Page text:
Hattie McDaniel


Hattie McDaniel (June 10, 1895 – October 26, 1952) was an American actress and the first black performer to win an Academy Award. She won the award for Best Supporting Actress for her role of Mammy in Gone with the Wind (1939).

McDaniel was also a professional singer-songwriter, comedienne, stage actress, radio performer, and television star. Hattie McDaniel was in fact the first black woman to sing on the radio in America. Over the course of her career, McDaniel appeared in over 300 films, although she only received screen credits for about 80. She gained the respect of the African American show business community with her generosity, elegance, and charm.

McDaniel has two stars on the Hollywood Walk of Fame in Hollywood: one for her contributions to radio at 6933 Hollywood Boulevard, and one for motion pictures at 1719 Vine Street. In 1975, she was inducted into the Black Filmmakers Hall of Fame and in 2006 became the first black Oscar winner honored with a US postage stamp.


Legal case: Victory on “Sugar Hill”
Time magazine, December 17, 1945:

Their story was as old as it was ugly. In 1938, Negroes, willing and able to pay $15,000 and up for West Adams, Los Angeles, California, Heights property, had begun moving into the old colonial mansions. Many were movie folk—Actresses Louise Beavers, Hattie McDaniel, Ethel Waters, etc. They improved their holdings, kept their well-defined ways, quickly won more than tolerance from most of their white neighbors. But some whites, refusing to be comforted, had drawn up a racial restrictive covenant among themselves. For seven years they had tried to sell it to the other whites, but failed. Then they went to court. Superior Judge Thurmond Clarke decided to visit the disputed ground—popularly known as “Sugar Hill.” Next morning, Judge Clarke threw the case out of court. His reason: “It is time that members of the Negro race are accorded, without reservations or evasions, the full rights guaranteed them under the 14th Amendment to the Federal Constitution. Judges have been avoiding the real issue too long.” Said Hattie McDaniel, of West Adams Heights: “Words cannot express my appreciation.” It was McDaniel, the most famous of the black homeowners, who helped to organize the black West Adams residents that saved their homes. Loren Miller, a local attorney and owner/publisher of the California Eagle newspaper represented the homeowners in their restrictive covenant case. In 1944, he won the case Fairchild v Rainers, a decision for a black Pasadena, California family that had bought a non restricted lot but was sued by white neighbors anyway.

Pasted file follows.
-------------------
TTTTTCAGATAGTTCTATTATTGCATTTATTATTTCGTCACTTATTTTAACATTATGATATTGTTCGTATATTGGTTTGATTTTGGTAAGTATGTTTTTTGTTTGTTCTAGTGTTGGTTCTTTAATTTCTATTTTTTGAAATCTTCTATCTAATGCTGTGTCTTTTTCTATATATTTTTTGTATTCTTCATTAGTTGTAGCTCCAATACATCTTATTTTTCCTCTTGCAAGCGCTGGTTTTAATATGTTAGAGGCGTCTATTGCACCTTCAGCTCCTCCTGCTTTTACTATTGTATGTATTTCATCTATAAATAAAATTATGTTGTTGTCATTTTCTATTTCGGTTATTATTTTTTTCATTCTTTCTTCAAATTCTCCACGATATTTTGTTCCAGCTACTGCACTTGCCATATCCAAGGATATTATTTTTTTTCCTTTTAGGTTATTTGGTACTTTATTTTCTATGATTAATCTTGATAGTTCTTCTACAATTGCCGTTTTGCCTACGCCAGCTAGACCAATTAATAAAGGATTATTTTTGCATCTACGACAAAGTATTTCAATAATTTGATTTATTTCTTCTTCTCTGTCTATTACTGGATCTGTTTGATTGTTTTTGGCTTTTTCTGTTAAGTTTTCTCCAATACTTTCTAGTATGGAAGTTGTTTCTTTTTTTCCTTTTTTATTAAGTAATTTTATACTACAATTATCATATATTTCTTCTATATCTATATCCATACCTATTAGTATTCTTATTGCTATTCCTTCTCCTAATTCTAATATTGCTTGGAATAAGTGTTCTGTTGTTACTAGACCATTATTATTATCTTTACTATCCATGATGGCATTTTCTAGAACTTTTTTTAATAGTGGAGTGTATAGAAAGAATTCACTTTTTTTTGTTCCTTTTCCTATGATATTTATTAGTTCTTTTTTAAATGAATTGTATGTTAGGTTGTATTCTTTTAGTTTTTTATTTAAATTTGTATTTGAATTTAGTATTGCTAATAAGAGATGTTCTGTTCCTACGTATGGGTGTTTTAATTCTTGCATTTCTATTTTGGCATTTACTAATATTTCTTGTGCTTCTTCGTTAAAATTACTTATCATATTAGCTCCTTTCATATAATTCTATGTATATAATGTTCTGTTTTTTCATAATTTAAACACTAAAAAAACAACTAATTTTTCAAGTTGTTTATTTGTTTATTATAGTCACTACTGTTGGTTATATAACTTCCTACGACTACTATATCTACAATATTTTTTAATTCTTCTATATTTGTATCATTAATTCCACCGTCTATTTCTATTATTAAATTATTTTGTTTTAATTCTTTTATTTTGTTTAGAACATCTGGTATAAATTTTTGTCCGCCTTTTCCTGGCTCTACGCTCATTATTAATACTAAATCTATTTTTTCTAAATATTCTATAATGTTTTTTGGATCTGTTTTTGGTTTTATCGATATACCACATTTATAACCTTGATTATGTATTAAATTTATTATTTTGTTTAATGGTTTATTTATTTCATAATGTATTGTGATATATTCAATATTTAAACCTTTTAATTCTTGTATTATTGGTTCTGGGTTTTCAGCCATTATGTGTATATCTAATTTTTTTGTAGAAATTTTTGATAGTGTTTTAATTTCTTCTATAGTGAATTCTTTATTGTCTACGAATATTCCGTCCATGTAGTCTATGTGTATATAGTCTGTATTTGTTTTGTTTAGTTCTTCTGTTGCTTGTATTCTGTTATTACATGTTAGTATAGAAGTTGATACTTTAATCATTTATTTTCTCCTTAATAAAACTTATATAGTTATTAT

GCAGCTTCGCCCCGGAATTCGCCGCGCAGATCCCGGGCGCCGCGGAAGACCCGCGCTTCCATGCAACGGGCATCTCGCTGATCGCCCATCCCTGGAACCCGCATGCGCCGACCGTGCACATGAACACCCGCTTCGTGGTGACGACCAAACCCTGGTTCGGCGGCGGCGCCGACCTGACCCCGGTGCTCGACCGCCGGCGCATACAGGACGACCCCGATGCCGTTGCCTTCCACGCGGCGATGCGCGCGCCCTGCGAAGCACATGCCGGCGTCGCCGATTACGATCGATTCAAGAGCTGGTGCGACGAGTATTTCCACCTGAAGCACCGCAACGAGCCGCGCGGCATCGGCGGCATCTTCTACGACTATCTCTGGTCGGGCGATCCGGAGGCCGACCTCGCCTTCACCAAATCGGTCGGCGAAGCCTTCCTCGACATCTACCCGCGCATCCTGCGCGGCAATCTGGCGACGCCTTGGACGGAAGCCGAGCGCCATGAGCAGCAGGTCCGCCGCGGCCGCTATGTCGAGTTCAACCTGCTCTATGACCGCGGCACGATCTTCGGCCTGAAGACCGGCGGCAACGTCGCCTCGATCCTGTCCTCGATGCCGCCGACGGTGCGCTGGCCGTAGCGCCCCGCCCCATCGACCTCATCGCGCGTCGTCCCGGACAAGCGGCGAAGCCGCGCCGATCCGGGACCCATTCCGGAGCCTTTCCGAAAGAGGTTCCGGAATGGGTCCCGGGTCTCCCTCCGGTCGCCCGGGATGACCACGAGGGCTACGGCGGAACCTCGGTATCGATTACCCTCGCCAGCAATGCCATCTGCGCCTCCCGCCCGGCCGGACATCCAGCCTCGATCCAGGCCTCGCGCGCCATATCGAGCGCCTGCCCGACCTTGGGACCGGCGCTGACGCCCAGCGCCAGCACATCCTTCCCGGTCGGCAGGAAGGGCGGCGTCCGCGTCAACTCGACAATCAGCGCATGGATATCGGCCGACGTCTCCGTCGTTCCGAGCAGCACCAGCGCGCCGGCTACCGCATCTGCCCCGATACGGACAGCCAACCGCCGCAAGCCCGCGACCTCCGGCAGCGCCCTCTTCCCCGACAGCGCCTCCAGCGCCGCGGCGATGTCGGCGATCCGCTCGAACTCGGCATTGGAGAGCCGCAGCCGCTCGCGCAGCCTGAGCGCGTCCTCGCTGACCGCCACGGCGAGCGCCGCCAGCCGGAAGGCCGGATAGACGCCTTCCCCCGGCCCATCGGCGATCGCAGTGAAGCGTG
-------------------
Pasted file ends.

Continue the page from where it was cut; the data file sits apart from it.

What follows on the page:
McDaniel had purchased her white two-story, seventeen-room mansion in 1942. The house included a large living room, dining room, drawing room, den, butler’s pantry, kitchen, service porch, library, four bedrooms, and a basement. McDaniel had a yearly Hollywood party. Everyone knew that the king of Hollywood, Clark Gable, would be faithfully present at all of McDaniel’s Movieland parties.

Community service
McDaniel was also a member of Sigma Gamma Rho, one of four African-American Greek letter sororities in the United States. During World War II, McDaniel was the Chairman of the Negro Division of the Hollywood Victory Committee, providing entertainment for soldiers stationed at military bases. She also put in numerous personal appearances to hospitals, threw parties, performed at United Service Organizations (USO) shows and war bond rallies, to raise funds to support the war, on behalf of the Victory Committee. Bette Davis also performed for black regiments as the only white member of an acting troupe formed by Hattie McDaniel, that also included Lena Horne and Ethel Waters.

She joined Clarence Muse for an NBC radio broadcast to raise funds for Red Cross relief programs for Americans, many of them black, who had been displaced by the year’s devastating floods. Within the black community, she gained a reputation for generous giving, often without question feeding and lending money to friends and stranger alike.


Hattie McDaniel’s Oscar Win Speech



Hattie McDaniel: Black Ambition, White Hollywood by Jill Watts

The Beulah Show, Volume 1 (2007)-DVD

Hattie: The Life of Hattie McDaniel by Carlton Jackson

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